850 F.2d 739: Pia-asheville, Inc. v. Otis R. Bowen, Secretary, Department of H.h.s., Appellant
United States Court of Appeals, District of Columbia Circuit. - 850 F.2d 739
Argued May 12, 1988.Decided June 24, 1988
Wendy M. Keats, Dept. of Justice, with whom Richard K. Willard, Asst. Atty. Gen., Joseph diGenova,* and Anthony J. Steinmeyer, Dept. of Justice, Washington, D.C., were on the brief, for appellant.
Michael G. Scheininger, Washington, D.C., for appellee.
Before MIKVA and SILBERMAN, Circuit Judges, and PARKER,** Judge, United States District Court for the District of Columbia.
Opinion for the Court filed by Circuit Judge SILBERMAN.
SILBERMAN, Circuit Judge:
The Secretary of Health and Human Services denied reimbursement to a Medicare provider for certain depreciation expenses. The provider had acquired the underlying assets in a two-step transaction, first buying the stock of the corporations that owned the assets, then liquidating those corporations and distributing the assets to itself. The Secretary, relying on his regulation, refused to allow the provider to step up its basis for the assets to reflect the purchase price of the stock. The provider sought review in the district court, which held the regulation "unreasonable and inconsistent with the statute." We affirm.
The Medicare Act requires that participating providers of health care be reimbursed for their "reasonable costs," defined as direct or indirect costs actually incurred, less any amount found to be unnecessary to the efficient delivery of health services. 42 U.S.C. Sec. 1395x(v)(1)(A) (1982).1 The Secretary generally recognizes capital depreciation as a reimbursable expense. See 42 C.F.R. Sec. 413.134(a), (b), (f) (1987). Such depreciation is based on the "historical cost"--i.e. the cost actually incurred by the Medicare provider--of the asset. Id. Typically, then, assets are revalued, or their cost basis is "stepped up," when they are transferred, and the provider who acquired the assets thereafter depreciates them according to the amount it paid. The Department of Health and Human Service's regulations, however, explicitly state that no step-up of the basis of assets to the acquirer's purchase price will be available for Medicare reimbursement purposes in a two-step acquisition: when purchase of the stock of a provider is followed, no matter how quickly, by liquidation and distribution of the acquired company's assets to the acquirer. Id. Sec. 413.134(k)(2)(ii).2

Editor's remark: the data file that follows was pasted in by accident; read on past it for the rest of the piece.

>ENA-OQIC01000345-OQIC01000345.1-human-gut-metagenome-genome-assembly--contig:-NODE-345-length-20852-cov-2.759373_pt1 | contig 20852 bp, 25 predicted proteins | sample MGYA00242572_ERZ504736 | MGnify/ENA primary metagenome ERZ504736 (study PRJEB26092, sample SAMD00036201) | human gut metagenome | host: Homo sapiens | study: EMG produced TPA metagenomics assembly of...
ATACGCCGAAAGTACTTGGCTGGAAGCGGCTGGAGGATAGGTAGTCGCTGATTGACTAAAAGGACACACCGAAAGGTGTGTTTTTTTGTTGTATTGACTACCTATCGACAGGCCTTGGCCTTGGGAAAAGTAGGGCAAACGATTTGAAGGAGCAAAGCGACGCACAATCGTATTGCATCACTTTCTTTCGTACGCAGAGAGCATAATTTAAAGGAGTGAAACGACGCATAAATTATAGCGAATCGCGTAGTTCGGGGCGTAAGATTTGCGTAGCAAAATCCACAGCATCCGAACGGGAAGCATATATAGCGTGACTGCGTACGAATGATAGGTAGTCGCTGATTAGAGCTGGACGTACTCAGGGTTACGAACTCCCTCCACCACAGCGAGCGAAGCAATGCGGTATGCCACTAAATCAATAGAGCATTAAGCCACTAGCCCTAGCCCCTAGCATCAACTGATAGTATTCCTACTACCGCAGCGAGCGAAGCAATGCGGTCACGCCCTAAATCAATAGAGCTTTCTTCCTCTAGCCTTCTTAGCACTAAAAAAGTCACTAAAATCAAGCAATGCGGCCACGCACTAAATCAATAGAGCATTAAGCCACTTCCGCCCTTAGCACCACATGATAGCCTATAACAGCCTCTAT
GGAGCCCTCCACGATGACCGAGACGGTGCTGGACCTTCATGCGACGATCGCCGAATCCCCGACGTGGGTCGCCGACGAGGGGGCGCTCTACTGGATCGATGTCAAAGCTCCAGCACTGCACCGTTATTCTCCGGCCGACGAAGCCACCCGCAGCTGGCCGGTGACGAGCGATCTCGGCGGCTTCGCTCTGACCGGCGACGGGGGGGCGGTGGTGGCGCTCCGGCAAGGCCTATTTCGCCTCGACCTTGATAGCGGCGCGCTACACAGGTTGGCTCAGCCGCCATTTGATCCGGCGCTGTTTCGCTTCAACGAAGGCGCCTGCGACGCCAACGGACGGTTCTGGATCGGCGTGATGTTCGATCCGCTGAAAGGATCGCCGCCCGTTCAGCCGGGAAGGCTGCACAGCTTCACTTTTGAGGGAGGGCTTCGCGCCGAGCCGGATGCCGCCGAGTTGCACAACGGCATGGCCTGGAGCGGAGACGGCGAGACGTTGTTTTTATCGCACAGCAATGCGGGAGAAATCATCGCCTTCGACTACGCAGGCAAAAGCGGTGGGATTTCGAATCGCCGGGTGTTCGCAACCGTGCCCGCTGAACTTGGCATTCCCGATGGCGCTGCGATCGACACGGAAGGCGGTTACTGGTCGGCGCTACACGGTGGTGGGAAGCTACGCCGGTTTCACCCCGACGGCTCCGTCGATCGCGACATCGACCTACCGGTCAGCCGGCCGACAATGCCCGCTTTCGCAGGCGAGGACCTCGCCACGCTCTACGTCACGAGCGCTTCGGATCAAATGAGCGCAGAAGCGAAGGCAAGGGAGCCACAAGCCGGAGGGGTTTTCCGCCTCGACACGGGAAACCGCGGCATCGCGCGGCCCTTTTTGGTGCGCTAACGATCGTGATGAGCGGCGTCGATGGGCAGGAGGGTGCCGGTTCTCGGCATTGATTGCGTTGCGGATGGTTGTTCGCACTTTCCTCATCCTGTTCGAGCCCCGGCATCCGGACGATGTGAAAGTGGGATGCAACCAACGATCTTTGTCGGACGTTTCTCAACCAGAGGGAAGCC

In 1981, PIA-Asheville engaged in just such a transaction. This psychiatric hospital holding company bought 100% of the stock of Asheville Holding Company, Inc. and Appalachian Hall, Inc.--the latter being a Medicare provider--in February of 1981. The two acquired corporations together owned the building, equipment, and furniture of Appalachian Hall, which they operated as a psychiatric hospital. In April of 1981, PIA-Asheville dissolved the wholly owned corporations and distributed the fully depreciated assets of the hospital to itself. When PIA-Asheville sought to step up its basis in the acquired assets to the cost of acquiring the stock and to depreciate the assets from that level, Blue Cross and Blue Shield of North Carolina, the fiscal intermediary for Medicare, denied reimbursement, relying on 42 C.F.R. Sec. 413.134(k)(2)(ii). The Provider Reimbursement Review Board and the Secretary in turn upheld that denial.
PIA-Asheville sought review of this decision in the district court. See 42 U.S.C. Sec. 1395oo (f)(1). The district court held that our prior opinion in Humana, Inc. v. Heckler, 758 F.2d 696 (D.C.Cir.1985) (per curiam), cert. denied, 474 U.S. 1055, 106 S.Ct. 791, 88 L.Ed.2d 769 (1986) "essentially decided" this case, and ruled in favor of PIA-Asheville, remanding to allow calculation of the reimbursement due. PIA-Asheville, Inc. v. Bowen, No. 86-0778 (D.D.C. Apr. 14, 1987).
In Humana, we considered eight transactions virtually identical to the one in this case. There as well, the Secretary denied a stepped up basis. But in Humana, the Secretary relied not on the regulation at issue here, which had not been promulgated at the time of the various transactions, but on a policy derived from existing regulations.3 The Secretary reasoned that, since a stock transfer was not treated as a change of ownership and hence was not an occasion for revaluation of assets, and since a provider could not revalue assets obtained from a related party (such as a wholly owned subsidiary), a two-step transaction consisting of a stock transfer and a transfer of assets from subsidiary to parent would not be an occasion for a step-up in basis. 758 F.2d at 704-05.